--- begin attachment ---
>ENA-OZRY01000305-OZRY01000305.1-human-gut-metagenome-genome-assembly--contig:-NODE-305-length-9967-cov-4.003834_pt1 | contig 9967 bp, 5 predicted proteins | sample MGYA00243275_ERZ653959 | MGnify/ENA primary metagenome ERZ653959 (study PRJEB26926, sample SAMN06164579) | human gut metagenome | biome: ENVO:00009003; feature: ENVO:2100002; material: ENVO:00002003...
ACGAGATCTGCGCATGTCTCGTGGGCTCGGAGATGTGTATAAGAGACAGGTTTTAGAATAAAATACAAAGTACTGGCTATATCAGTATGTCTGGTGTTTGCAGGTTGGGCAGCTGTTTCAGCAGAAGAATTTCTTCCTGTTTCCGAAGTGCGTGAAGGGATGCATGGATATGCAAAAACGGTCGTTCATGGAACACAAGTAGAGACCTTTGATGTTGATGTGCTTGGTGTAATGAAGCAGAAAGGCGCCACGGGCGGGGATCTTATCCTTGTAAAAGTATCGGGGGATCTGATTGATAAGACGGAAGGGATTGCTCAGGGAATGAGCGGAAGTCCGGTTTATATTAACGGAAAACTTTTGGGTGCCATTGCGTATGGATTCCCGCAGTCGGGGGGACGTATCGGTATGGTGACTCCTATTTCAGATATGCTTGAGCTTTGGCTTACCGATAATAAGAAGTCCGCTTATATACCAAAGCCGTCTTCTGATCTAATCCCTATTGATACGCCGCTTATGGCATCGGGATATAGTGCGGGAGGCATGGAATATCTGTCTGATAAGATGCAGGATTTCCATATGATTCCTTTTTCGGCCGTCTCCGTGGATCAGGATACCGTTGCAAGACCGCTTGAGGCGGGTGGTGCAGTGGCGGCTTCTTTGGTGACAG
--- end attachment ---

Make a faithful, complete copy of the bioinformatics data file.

>ENA-OZRY01000305-OZRY01000305.1-human-gut-metagenome-genome-assembly--contig:-NODE-305-length-9967-cov-4.003834_pt1 | contig 9967 bp, 5 predicted proteins | sample MGYA00243275_ERZ653959 | MGnify/ENA primary metagenome ERZ653959 (study PRJEB26926, sample SAMN06164579) | human gut metagenome | biome: ENVO:00009003; feature: ENVO:2100002; material: ENVO:00002003...
ACGAGATCTGCGCATGTCTCGTGGGCTCGGAGATGTGTATAAGAGACAGGTTTTAGAATAAAATACAAAGTACTGGCTATATCAGTATGTCTGGTGTTTGCAGGTTGGGCAGCTGTTTCAGCAGAAGAATTTCTTCCTGTTTCCGAAGTGCGTGAAGGGATGCATGGATATGCAAAAACGGTCGTTCATGGAACACAAGTAGAGACCTTTGATGTTGATGTGCTTGGTGTAATGAAGCAGAAAGGCGCCACGGGCGGGGATCTTATCCTTGTAAAAGTATCGGGGGATCTGATTGATAAGACGGAAGGGATTGCTCAGGGAATGAGCGGAAGTCCGGTTTATATTAACGGAAAACTTTTGGGTGCCATTGCGTATGGATTCCCGCAGTCGGGGGGACGTATCGGTATGGTGACTCCTATTTCAGATATGCTTGAGCTTTGGCTTACCGATAATAAGAAGTCCGCTTATATACCAAAGCCGTCTTCTGATCTAATCCCTATTGATACGCCGCTTATGGCATCGGGATATAGTGCGGGAGGCATGGAATATCTGTCTGATAAGATGCAGGATTTCCATATGATTCCTTTTTCGGCCGTCTCCGTGGATCAGGATACCGTTGCAAGACCGCTTGAGGCGGGTGGTGCAGTGGCGGCTTCTTTGGTGACAG